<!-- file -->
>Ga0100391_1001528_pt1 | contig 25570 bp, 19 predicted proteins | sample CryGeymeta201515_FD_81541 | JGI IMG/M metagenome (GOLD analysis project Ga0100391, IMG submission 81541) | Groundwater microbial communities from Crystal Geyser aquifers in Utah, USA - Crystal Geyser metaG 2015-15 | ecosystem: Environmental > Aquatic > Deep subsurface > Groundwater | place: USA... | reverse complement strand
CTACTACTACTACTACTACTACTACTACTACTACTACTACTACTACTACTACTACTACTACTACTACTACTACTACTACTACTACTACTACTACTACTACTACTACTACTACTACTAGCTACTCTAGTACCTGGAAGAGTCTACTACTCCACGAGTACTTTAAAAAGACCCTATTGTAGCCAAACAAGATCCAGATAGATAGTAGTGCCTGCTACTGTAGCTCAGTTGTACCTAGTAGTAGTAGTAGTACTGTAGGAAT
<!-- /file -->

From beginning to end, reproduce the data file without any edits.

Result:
>Ga0100391_1001528_pt1 | contig 25570 bp, 19 predicted proteins | sample CryGeymeta201515_FD_81541 | JGI IMG/M metagenome (GOLD analysis project Ga0100391, IMG submission 81541) | Groundwater microbial communities from Crystal Geyser aquifers in Utah, USA - Crystal Geyser metaG 2015-15 | ecosystem: Environmental > Aquatic > Deep subsurface > Groundwater | place: USA... | reverse complement strand
CTACTACTACTACTACTACTACTACTACTACTACTACTACTACTACTACTACTACTACTACTACTACTACTACTACTACTACTACTACTACTACTACTACTACTACTACTACTACTAGCTACTCTAGTACCTGGAAGAGTCTACTACTCCACGAGTACTTTAAAAAGACCCTATTGTAGCCAAACAAGATCCAGATAGATAGTAGTGCCTGCTACTGTAGCTCAGTTGTACCTAGTAGTAGTAGTAGTACTGTAGGAAT